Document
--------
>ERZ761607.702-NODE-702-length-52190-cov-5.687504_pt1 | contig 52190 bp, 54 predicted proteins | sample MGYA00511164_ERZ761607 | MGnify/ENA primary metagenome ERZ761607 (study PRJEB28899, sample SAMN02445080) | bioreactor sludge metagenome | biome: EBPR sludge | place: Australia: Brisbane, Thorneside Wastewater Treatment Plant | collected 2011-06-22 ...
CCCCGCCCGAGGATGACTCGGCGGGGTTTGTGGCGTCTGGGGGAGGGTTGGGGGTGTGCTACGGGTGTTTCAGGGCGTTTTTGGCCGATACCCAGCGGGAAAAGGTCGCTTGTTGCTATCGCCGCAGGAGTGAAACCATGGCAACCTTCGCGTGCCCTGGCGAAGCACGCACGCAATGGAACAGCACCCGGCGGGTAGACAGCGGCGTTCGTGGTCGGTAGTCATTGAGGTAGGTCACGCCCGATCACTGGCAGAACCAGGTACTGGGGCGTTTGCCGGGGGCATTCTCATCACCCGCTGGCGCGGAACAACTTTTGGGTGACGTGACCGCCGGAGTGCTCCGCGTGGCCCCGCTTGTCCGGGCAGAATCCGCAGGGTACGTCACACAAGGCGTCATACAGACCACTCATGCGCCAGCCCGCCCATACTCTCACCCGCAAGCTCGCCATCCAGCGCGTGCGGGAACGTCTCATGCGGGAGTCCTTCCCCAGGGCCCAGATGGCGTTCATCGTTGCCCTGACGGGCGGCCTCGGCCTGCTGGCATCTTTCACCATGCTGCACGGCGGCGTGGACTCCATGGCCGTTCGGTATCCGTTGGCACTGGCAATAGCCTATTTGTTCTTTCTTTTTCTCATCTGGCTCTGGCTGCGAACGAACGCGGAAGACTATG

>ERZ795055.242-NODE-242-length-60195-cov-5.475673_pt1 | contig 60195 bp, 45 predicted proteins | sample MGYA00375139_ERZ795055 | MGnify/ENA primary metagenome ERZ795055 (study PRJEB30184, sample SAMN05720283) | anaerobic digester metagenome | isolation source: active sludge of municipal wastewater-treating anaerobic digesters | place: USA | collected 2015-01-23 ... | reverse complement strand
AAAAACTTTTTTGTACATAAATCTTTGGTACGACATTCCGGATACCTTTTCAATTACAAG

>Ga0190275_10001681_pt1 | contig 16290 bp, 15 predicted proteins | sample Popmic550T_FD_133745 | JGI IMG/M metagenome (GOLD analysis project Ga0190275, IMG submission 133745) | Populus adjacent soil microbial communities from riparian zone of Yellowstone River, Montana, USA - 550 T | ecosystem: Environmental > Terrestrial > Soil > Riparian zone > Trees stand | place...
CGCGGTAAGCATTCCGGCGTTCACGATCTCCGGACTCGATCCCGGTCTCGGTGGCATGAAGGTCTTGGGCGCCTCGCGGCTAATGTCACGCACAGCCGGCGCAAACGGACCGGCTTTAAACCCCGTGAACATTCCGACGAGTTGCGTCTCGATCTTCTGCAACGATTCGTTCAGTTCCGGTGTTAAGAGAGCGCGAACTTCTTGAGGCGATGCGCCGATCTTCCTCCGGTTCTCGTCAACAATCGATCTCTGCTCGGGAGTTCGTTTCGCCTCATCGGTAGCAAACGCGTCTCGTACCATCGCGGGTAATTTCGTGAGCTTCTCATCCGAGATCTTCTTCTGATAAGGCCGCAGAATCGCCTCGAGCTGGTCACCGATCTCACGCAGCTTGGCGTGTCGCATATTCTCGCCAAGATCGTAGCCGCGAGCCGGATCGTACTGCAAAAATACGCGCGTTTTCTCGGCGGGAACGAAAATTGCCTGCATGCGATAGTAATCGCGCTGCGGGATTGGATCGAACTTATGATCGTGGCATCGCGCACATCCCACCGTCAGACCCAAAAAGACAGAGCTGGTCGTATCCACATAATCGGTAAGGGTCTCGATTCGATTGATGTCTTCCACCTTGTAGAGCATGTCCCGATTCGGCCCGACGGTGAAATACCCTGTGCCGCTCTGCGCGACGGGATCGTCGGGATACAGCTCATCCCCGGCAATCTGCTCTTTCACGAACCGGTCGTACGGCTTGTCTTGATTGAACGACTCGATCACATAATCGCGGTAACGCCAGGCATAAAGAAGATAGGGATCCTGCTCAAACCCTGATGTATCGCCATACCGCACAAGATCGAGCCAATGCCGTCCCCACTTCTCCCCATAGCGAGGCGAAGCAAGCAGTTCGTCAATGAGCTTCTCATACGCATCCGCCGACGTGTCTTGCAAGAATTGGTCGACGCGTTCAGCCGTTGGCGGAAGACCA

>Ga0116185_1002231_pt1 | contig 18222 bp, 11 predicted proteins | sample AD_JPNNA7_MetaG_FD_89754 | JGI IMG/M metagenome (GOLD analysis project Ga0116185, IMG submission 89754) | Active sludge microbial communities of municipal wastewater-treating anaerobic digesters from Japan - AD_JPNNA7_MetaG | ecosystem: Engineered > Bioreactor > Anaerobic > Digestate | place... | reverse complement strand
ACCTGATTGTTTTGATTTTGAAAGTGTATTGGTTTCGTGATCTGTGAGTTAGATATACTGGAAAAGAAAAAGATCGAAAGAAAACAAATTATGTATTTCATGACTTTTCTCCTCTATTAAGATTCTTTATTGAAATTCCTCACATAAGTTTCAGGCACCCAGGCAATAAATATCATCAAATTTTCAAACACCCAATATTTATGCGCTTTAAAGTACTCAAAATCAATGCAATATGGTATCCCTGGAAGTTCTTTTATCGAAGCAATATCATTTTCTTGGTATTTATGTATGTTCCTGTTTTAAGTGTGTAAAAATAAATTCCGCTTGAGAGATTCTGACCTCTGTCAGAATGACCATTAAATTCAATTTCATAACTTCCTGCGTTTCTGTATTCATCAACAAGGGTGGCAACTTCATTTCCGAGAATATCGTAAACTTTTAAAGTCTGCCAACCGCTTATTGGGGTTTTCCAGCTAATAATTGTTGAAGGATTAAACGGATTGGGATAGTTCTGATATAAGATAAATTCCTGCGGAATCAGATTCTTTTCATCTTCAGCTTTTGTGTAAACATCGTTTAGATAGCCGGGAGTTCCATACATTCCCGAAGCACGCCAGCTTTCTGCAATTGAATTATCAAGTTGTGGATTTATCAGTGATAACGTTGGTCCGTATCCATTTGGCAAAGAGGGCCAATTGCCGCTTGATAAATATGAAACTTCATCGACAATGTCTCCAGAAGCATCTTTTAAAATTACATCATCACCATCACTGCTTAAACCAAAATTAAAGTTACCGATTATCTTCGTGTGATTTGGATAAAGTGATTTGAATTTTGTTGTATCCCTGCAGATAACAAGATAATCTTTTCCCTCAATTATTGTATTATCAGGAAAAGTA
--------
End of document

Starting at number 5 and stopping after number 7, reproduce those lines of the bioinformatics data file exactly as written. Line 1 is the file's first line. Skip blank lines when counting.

>Ga0190275_10001681_pt1 | contig 16290 bp, 15 predicted proteins | sample Popmic550T_FD_133745 | JGI IMG/M metagenome (GOLD analysis project Ga0190275, IMG submission 133745) | Populus adjacent soil microbial communities from riparian zone of Yellowstone River, Montana, USA - 550 T | ecosystem: Environmental > Terrestrial > Soil > Riparian zone > Trees stand | place...
CGCGGTAAGCATTCCGGCGTTCACGATCTCCGGACTCGATCCCGGTCTCGGTGGCATGAAGGTCTTGGGCGCCTCGCGGCTAATGTCACGCACAGCCGGCGCAAACGGACCGGCTTTAAACCCCGTGAACATTCCGACGAGTTGCGTCTCGATCTTCTGCAACGATTCGTTCAGTTCCGGTGTTAAGAGAGCGCGAACTTCTTGAGGCGATGCGCCGATCTTCCTCCGGTTCTCGTCAACAATCGATCTCTGCTCGGGAGTTCGTTTCGCCTCATCGGTAGCAAACGCGTCTCGTACCATCGCGGGTAATTTCGTGAGCTTCTCATCCGAGATCTTCTTCTGATAAGGCCGCAGAATCGCCTCGAGCTGGTCACCGATCTCACGCAGCTTGGCGTGTCGCATATTCTCGCCAAGATCGTAGCCGCGAGCCGGATCGTACTGCAAAAATACGCGCGTTTTCTCGGCGGGAACGAAAATTGCCTGCATGCGATAGTAATCGCGCTGCGGGATTGGATCGAACTTATGATCGTGGCATCGCGCACATCCCACCGTCAGACCCAAAAAGACAGAGCTGGTCGTATCCACATAATCGGTAAGGGTCTCGATTCGATTGATGTCTTCCACCTTGTAGAGCATGTCCCGATTCGGCCCGACGGTGAAATACCCTGTGCCGCTCTGCGCGACGGGATCGTCGGGATACAGCTCATCCCCGGCAATCTGCTCTTTCACGAACCGGTCGTACGGCTTGTCTTGATTGAACGACTCGATCACATAATCGCGGTAACGCCAGGCATAAAGAAGATAGGGATCCTGCTCAAACCCTGATGTATCGCCATACCGCACAAGATCGAGCCAATGCCGTCCCCACTTCTCCCCATAGCGAGGCGAAGCAAGCAGTTCGTCAATGAGCTTCTCATACGCATCCGCCGACGTGTCTTGCAAGAATTGGTCGACGCGTTCAGCCGTTGGCGGAAGACCA

>Ga0116185_1002231_pt1 | contig 18222 bp, 11 predicted proteins | sample AD_JPNNA7_MetaG_FD_89754 | JGI IMG/M metagenome (GOLD analysis project Ga0116185, IMG submission 89754) | Active sludge microbial communities of municipal wastewater-treating anaerobic digesters from Japan - AD_JPNNA7_MetaG | ecosystem: Engineered > Bioreactor > Anaerobic > Digestate | place... | reverse complement strand